ensuing investigation was that there was a lack of proper training on the handling of ammunition
and proper loading procedures. Another problem was that officers in charge had complacency
and did not listen to the men?s claims that they were not confident in the handling of the
explosives. The officers dismissed their claims and had them proceed with the operation even
though they did not possess the proper training. Today we have very strict and clear guidelines
on the handling of explosives as well as have very well trained personnel in the fields whom are
subject matter experts.
Texas City ? 1947
The last event that took place in a port of operations was the Texas City Disaster. It is far too
common that most of these disasters had the same blueprint of inappropriate handling of delicate
cargo such as flammable chemicals, hazardous materials, or explosives. In this situation the S.S.
GrandCamp had been loaded with the hazardous material ammonium nitrate. The cargo ignited
and there was a poor handling of the emergency disaster response process. The individuals
fighting the flames did not know what agent was needed to fight the ensuing fire and the people
in charge did not take control of the situation and were prioritizing other things, like trying to
save the cargo, instead of controlling the fire and expediting the evacuation process. Again, this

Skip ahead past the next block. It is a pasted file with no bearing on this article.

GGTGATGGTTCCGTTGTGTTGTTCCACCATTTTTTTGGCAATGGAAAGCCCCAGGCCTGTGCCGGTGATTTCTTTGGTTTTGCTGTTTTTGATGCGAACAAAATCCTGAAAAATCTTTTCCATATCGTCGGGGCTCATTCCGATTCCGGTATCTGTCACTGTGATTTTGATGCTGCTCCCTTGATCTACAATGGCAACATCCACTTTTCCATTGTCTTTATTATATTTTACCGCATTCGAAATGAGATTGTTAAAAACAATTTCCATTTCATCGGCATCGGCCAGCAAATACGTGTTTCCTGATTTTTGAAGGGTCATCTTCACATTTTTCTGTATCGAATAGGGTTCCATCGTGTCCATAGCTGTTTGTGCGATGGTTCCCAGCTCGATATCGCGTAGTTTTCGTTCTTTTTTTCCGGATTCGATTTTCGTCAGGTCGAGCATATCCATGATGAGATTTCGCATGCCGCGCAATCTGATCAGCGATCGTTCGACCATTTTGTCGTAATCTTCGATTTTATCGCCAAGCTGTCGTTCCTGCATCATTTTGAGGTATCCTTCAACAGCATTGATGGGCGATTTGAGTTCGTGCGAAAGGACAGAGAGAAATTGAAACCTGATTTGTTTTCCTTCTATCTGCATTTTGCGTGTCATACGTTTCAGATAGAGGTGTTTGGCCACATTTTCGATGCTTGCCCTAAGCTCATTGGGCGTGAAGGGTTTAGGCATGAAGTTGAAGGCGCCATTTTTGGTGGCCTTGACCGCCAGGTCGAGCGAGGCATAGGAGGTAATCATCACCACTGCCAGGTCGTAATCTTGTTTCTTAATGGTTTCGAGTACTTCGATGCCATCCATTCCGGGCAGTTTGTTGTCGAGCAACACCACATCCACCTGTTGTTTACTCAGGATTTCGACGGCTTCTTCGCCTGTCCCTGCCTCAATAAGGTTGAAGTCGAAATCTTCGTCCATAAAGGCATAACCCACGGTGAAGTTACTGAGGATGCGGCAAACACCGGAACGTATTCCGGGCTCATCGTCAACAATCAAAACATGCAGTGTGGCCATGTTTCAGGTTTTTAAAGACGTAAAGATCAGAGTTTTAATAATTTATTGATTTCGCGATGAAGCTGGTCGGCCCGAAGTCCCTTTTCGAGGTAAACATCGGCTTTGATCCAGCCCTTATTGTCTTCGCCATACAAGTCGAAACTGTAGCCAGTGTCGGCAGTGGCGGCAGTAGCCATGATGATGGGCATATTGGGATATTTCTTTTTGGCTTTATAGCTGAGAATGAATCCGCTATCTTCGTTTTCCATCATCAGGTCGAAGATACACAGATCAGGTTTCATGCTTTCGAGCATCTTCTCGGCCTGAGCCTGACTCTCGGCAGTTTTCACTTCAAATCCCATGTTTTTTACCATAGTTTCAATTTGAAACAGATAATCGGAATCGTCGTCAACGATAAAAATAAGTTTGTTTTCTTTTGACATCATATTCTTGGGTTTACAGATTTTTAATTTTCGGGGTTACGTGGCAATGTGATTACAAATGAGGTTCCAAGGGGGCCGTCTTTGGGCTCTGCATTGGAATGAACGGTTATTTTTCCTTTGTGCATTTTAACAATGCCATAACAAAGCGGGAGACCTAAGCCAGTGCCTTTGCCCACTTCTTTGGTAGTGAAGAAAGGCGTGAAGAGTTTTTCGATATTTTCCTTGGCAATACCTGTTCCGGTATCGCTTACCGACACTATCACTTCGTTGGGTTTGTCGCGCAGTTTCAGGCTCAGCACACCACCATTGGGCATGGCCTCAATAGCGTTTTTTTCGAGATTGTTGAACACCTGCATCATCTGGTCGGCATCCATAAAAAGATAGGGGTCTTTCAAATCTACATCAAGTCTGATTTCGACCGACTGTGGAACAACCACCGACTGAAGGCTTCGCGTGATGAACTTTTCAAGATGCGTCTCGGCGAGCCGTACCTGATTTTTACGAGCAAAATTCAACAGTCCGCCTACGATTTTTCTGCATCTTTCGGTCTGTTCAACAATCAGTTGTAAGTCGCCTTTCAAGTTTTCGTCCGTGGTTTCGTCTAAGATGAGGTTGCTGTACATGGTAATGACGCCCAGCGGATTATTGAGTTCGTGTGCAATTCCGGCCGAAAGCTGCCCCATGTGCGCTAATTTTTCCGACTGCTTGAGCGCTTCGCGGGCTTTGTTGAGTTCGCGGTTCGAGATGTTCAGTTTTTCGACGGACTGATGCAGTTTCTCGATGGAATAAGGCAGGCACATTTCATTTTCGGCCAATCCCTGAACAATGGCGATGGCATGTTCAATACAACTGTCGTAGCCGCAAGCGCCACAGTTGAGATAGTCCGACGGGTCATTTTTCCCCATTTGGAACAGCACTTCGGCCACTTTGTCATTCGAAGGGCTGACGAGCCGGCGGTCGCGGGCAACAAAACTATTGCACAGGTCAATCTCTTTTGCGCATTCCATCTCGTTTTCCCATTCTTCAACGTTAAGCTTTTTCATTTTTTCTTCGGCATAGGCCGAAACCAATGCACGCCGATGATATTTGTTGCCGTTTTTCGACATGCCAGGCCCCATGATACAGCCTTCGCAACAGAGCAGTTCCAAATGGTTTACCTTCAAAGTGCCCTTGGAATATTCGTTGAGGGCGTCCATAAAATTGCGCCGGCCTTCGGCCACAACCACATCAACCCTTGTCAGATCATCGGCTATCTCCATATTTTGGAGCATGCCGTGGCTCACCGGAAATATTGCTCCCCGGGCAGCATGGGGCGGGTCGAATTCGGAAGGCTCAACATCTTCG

leads to the improper handling and storage of hazardous materials. We have learned from these
incidents and today the loading/unloading processes in ports is much safer. We now know more
how certain chemicals react to heat or the improper storage, (like confinement) being exposed to
heat, not stored in a cool place, reaction to fluids and so on. Understanding the composition and
the reaction of hazardous materials to certain environments is key in how we handle them in our
ports. Today we have a strict labeling process that clearly identifies materials and the threat they
pose. Additionally, we can contain the possible incident by isolating the process when we
accomplish it as well as having the proper notice gives us the ability to have teams on standby
when accomplishing these tasks. Lastly, it allows us to apply the proper training enabling us to
respond appropriately if needed.
Axel
References
MacDonald, M. (2017, December 5). Retrieved February 2018, from The Star:
https://www.thestar.com/news/canada/2017/12/05/halifax-to-commemorate-1917-halifaxexplosion.html
Axel